The genuine warmth and offhand humor of these group scenes are the picture’s surprising highlight – every performance is a winner, though Sophia Lillis (as Beverly, the sole girl and thus multi-crush recipient) is the breakout, and Finn Wolfhard’s Ritchie is the scene-stealer (he’s appearing in what amounts to the Feldman-in-Stand By Me role). One by one, they’re haunted by visions of terror provided by Pennywise, who pinpoints their fears and exploits them. What sounds like red meat for horror fans (and who knows, maybe it is) becomes easily the film’s weakest section, a series of monotonous vignettes whose music blares and jump scares fulfill the obligations of the text, but don’t go anywhere in particular – and, often, aren’t terribly scary. And the little Curly Shuffle that Pennywise keeps doing when he runs at these kids is just plain odd.
It finally starts to pick up some momentum around the halfway mark, with a gripping slideshow scene and a haunted house sequence that genuinely cooks. But even then, the horror and comedy elements co-exist uneasily; the tension of the haunted house is immediately punctured by the appearance of Eddie’s mom, a broad sitcom caricature in a muumuu. The jarring discombobulation of that moment pinpoints the film’s biggest flaw: Muschietti’s inability to determine what kind of a horror movie he wants to make. Does it want it to be genuinely unsettling and brutal? Or fun and giggly? The moods co-exist, but (to put it mildly) uneasily.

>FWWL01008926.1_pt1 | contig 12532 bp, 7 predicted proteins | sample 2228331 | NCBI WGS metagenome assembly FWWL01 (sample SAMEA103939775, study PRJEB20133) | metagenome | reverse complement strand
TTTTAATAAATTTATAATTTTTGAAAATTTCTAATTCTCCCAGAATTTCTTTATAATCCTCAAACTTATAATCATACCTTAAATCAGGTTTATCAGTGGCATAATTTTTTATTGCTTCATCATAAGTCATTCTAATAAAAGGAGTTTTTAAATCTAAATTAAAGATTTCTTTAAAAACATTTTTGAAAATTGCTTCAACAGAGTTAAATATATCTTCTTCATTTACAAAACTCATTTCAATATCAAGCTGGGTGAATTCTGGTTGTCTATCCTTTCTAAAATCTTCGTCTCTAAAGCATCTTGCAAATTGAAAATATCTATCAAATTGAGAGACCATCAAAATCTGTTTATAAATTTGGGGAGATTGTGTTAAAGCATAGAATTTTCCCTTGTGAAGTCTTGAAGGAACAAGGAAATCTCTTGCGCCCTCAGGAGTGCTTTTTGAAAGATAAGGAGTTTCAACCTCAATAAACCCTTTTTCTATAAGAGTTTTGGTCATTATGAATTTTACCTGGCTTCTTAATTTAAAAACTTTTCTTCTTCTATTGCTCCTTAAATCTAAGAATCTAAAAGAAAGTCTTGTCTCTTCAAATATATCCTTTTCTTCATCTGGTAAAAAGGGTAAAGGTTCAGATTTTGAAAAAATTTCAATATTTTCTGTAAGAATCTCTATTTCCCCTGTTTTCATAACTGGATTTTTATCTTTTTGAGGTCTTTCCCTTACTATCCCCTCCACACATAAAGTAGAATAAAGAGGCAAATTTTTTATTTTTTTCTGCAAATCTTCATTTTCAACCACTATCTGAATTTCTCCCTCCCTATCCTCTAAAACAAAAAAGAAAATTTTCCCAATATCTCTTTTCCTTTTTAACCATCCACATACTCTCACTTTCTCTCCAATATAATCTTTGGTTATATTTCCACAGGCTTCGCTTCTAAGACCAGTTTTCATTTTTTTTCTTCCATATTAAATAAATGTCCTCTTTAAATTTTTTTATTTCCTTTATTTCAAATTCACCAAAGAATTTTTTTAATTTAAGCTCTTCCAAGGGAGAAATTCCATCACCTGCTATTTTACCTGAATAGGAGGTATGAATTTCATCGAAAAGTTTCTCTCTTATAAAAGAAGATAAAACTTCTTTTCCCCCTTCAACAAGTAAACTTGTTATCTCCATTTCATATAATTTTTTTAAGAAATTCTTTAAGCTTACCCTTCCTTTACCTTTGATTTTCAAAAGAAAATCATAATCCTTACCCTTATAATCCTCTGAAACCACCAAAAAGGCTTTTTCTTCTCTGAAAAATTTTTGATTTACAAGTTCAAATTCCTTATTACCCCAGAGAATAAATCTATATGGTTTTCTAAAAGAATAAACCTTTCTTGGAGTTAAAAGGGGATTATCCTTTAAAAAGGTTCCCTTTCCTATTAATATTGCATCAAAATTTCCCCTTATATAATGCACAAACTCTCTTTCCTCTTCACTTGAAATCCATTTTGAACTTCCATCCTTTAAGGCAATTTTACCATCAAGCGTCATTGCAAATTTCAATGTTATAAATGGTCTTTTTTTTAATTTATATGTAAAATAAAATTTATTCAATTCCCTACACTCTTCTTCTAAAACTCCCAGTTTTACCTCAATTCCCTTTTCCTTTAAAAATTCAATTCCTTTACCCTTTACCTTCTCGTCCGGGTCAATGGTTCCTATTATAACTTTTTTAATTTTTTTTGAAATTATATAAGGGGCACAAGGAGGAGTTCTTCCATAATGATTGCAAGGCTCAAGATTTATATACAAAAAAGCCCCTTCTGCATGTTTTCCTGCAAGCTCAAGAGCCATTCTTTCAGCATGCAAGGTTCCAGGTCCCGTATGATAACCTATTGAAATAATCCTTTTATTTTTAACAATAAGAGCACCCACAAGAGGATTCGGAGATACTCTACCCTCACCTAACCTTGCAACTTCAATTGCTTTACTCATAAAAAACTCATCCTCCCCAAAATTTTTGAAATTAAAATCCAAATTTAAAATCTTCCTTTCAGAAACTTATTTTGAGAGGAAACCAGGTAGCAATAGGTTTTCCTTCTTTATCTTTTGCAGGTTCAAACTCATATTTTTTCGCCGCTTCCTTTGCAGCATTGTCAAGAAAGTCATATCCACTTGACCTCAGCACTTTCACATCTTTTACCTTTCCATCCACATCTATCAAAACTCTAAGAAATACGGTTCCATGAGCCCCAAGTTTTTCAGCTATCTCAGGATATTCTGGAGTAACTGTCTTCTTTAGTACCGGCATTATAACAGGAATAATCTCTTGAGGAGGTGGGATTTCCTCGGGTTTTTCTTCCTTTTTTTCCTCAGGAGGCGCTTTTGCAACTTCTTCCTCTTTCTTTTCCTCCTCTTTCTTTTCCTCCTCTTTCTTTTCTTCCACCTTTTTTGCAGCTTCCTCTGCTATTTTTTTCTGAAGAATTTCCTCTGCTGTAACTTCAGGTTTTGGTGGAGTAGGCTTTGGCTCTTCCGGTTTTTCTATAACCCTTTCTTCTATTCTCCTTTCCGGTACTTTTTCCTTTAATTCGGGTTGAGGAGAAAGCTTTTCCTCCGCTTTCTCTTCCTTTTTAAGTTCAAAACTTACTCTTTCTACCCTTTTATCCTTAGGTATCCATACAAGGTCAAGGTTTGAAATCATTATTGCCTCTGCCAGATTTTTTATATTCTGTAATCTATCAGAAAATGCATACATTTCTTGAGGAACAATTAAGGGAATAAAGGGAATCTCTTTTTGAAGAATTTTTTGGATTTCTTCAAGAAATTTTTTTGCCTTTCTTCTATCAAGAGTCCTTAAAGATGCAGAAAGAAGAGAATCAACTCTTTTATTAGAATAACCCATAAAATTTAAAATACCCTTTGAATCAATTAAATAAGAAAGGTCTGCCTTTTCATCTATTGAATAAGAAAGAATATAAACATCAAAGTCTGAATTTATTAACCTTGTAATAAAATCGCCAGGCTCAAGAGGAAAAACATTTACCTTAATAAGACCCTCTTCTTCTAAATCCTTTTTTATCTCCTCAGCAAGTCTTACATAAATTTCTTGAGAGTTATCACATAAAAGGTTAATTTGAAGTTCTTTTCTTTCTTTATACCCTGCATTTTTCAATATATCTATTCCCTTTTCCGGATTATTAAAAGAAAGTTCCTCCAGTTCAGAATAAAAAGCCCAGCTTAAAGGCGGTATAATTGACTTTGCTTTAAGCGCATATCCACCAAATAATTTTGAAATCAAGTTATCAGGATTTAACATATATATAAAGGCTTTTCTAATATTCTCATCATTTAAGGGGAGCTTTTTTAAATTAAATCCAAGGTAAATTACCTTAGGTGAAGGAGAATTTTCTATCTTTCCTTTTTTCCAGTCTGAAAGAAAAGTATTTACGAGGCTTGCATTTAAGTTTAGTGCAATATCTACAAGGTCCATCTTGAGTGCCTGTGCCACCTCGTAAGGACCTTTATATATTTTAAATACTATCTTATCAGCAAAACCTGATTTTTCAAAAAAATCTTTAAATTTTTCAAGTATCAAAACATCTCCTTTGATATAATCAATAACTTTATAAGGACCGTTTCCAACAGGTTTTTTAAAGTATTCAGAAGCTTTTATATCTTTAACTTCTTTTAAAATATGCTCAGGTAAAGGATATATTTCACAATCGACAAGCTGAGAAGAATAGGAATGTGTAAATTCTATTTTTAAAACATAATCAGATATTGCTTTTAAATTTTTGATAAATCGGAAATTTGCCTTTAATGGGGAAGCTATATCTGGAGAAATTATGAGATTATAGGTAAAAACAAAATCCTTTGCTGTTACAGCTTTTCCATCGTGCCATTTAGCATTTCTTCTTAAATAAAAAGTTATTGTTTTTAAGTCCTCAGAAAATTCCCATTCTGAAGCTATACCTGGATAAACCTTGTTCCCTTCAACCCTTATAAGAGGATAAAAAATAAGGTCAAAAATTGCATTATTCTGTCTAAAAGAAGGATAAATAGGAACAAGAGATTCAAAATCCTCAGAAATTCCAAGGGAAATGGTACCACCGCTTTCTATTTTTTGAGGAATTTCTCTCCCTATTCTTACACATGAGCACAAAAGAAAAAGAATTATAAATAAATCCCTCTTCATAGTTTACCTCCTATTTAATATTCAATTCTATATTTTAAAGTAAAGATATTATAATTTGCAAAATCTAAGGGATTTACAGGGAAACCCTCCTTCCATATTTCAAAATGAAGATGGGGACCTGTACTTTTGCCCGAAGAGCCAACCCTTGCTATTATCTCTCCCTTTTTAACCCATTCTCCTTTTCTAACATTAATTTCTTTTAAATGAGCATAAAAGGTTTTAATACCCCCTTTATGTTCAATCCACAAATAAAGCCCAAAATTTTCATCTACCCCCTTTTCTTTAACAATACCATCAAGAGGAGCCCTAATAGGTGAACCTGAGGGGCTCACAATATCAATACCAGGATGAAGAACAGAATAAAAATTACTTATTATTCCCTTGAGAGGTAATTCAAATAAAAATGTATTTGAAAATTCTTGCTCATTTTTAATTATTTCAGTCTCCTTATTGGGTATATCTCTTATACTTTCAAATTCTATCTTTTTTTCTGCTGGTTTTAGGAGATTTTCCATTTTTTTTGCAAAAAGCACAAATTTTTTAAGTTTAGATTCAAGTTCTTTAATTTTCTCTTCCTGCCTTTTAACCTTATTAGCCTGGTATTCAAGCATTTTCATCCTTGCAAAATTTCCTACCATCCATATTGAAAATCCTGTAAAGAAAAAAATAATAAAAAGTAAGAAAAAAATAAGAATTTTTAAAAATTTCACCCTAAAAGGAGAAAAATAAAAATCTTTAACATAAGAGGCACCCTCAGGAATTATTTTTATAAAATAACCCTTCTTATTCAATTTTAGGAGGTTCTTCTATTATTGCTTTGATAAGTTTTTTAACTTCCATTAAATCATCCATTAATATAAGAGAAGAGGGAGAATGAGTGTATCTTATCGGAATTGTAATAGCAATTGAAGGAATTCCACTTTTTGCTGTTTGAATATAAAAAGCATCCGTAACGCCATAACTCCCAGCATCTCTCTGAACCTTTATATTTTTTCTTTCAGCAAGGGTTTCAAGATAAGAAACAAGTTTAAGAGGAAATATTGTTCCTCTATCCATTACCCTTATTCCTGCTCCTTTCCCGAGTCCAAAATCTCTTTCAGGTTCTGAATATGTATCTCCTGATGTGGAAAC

Frankly, the bullies and sicko fathers of It are far scarier than the any of the many forms of Pennywise; it’s a question of the natural vs. the supernatural, and this viewer was more unnerved by those scenes (and more drawn in by the spooky mood of the scary houses, town folklore, and weird history) than any of the music stings and cheap thrills. There’s a timelessness to that stuff, which puts it somewhat at odds with the identifiable specifics of a work that’s been replicated to death, even if it’s only been directly adapted once.
There’s no question that It has emotional resonance – in fact, the shifting of the time-frame is a savvy move to more directly connect the film to its first generation of young readers. The book was published in 1986, so late middle- and early high-schoolers like these, circa 1988-89, were among those who first clung to it. Watching the film now, they’ll feel not only the nostalgia of the book, but of the time its been moved into; it’s a double frame of reference, and those echoes are potent. (And it’s impossible to overstate the wisdom of only adapting the first half of the book, rather than trying to pack the whole doorstop work into one film.)
But the long lag between novel’s publication and this proper film version creates an issue of familiarity – not just with the elements that were in the air when King was writing (like the Goonies-ish byplay of the Losers) or that found King repeating himself (Stand by Me), but scenes and effects that have become commonplace, and even tired, horror standbys. And Muschietti does himself no favors by tacking on others that have similarly worn out their welcome (I mean, it literally opens with the sounds of creepy singing children). After my screening, I overheard someone comparing it unfavorably to Stranger Things – which even shares actor Finn Wolfhard – a comparison that seems patently unfair, considering the timeline of the source material. But it’s hard to blame them; ultimately, It (the novel) casts a very long shadow, and It (the film) has a fair amount of trouble stepping outside of it.
“It” is out Friday.